Yet another uplifting sports movie in what seems an endless stream of them, “We Are Marshall” ups the ante by being based on a real-life tragedy rather than the usual bland narrative of an individual or team simply succeeding against the odds. The picture tells the story of the miraculous rebirth of football at West Virginia’s Marshall University after almost its entire team and coaching staff, as well as a substantial number of its boosters, were killed in a plane crash in November, 1970. According to Jamie Linden’s script, school president Donald Dedmon (David Strathairn) originally intended to shut down the program, but one of the few remaining players, Nate Ruffin (Anthony Mackie), who hadn’t made the out-of-town trip because of an injury that sidelined him, rallies the students and townspeople to demand the decision be reversed, despite opposition from grieving town bigwig Paul Griffen (Ian McShane), whose son and wife died in the crash.
Dedmon relents, but finds it difficult to secure the services of a coach. The former assistant, Red Dawson (Michael Fox), who miraculously escaped death by going on a recruiting trip instead of his boss and blames himself for doing so, has retreated to private life, and every outsider Dedmon approaches quickly declines. But a candidate comes from out of the blue: Jack Lengyel (Matthew McConaughey), a brash oddball who feels a sense of mission in putting together a team from virtual scratch in order to help revive the school and the town. He entices Dawson back as his assistant, recruits a stable of untested new players, enlists Dedmon in a difficult but ultimately successful effort to get the NCAA to allow him to field freshman players, and then molds his young squad into a real team–thus allowing the locality to rise about their numbing grief and do real honor to the dead by rising from the ashes, even if the team doesn’t win. Of course they do, at least once in the opening home game, thus providing a rousing finale.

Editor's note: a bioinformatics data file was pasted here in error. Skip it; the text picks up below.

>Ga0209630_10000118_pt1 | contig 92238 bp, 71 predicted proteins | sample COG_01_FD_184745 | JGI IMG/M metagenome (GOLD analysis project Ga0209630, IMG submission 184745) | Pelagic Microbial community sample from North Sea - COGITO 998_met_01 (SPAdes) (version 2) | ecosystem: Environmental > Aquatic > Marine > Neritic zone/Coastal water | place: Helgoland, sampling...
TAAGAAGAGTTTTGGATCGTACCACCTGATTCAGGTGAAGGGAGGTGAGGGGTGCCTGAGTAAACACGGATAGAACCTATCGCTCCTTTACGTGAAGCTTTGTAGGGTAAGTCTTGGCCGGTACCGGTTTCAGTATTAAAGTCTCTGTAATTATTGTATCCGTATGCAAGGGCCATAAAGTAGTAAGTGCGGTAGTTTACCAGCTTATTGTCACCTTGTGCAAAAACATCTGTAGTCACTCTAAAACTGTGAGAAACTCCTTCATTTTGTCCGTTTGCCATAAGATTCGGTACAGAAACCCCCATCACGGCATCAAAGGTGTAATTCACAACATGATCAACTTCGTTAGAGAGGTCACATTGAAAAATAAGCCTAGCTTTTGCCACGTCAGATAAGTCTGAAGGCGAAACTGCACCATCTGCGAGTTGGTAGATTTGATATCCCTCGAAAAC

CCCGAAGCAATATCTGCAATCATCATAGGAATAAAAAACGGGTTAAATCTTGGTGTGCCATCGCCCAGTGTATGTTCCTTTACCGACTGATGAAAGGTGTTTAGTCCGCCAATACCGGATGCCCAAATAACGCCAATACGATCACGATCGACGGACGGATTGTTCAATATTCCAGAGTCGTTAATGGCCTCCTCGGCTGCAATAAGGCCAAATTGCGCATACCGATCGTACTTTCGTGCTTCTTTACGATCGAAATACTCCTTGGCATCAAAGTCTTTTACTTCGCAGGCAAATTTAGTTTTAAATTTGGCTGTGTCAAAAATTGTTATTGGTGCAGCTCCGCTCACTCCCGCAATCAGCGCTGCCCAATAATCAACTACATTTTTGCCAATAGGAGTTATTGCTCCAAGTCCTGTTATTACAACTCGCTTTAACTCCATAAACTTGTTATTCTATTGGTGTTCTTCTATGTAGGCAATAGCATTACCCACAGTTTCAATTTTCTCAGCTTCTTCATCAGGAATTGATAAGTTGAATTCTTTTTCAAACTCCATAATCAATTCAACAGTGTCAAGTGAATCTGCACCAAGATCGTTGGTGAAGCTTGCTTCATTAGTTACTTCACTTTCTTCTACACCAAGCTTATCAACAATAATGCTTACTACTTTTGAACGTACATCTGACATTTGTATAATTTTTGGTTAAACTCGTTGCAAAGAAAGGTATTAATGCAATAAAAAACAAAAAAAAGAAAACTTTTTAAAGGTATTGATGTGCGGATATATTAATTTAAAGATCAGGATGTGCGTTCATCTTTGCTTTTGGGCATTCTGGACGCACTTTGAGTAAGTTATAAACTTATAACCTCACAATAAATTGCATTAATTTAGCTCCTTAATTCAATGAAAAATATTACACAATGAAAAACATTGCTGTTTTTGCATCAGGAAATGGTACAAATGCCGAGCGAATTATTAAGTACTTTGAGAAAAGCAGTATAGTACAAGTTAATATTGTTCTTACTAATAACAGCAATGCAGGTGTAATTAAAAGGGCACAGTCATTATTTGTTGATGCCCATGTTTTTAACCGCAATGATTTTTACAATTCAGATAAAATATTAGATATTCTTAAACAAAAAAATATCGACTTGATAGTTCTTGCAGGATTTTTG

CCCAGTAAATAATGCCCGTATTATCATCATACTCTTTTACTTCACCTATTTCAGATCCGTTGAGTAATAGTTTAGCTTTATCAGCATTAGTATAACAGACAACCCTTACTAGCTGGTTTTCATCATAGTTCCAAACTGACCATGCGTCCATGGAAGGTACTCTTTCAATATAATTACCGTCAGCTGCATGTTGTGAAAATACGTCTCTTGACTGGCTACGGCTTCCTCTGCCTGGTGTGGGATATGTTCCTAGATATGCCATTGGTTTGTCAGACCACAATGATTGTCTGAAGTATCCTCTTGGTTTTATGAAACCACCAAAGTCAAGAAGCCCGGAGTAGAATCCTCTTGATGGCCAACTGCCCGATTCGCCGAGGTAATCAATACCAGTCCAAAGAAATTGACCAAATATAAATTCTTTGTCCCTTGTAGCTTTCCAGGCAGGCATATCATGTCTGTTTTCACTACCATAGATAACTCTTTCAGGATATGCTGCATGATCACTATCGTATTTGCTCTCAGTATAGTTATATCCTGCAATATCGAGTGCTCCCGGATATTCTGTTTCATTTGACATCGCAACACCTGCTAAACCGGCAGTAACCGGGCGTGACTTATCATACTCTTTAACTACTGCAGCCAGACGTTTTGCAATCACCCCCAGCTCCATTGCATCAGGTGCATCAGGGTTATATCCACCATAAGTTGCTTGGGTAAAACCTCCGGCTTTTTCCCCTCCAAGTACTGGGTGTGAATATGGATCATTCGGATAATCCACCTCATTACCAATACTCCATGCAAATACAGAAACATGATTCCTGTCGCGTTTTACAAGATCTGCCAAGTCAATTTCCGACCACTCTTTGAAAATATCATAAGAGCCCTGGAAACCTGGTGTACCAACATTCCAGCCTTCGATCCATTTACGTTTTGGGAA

This is obviously formulaic stuff, but the story’s grounding in real tragedy gives it undeniable power, and initially the combination of Fox, Strathairn and McShane–all quite good–keep it movingly credible despite the slickness that director McG and cinematographer Shane Hurlbut impose on the material, the fact that Mackie looks too old for his role and never finds quite the right pitch in playing it, and the usual problem that this is yet another cinematic university where academics seem to play no role whatever. (Such institutions are legion on the big screen.) But things go completely awry when McConaughey enters the picture. Perhaps Lengyel was the sort of peculiarly colorful dude presented here (the coach, after all, actually served as a technical advisor on the movie), but what the actor seems to be doing is a weird imitation of Woody Harrelson. It’s more a vaudeville routine than a performance, complete with funnyman sports coats (a repeat of the Kurt Russell gag from “Miracle”) and a delivery that resembles nothing more than the practiced spiel of a carnival barker. Simply put, it’s impossible to accept this guy as a real person, and his presence turns the movie away from poignancy to a brand of low-brow comedy that seems out of place given the premise.
And then there’s the big finale, the game that, against all odds, the “Thundering Herd,” as the MU players are nicknamed, actually have a last-minute chance to win. Choreographed with every trick in the book and milked for every drop of emotion it can muster, even more than McConaughey’s misguided performance it transforms what might have been a unusually incisive take on an overused formula into something not only generic but tediously so. In the end, despite being based on an actual episode, “We Are Marshall” feels as though it could be set anywhere, and an authentic and specific story of grit and grace in the face of tragedy has been Hollywoodized–or more properly, bastardized. A shame, indeed.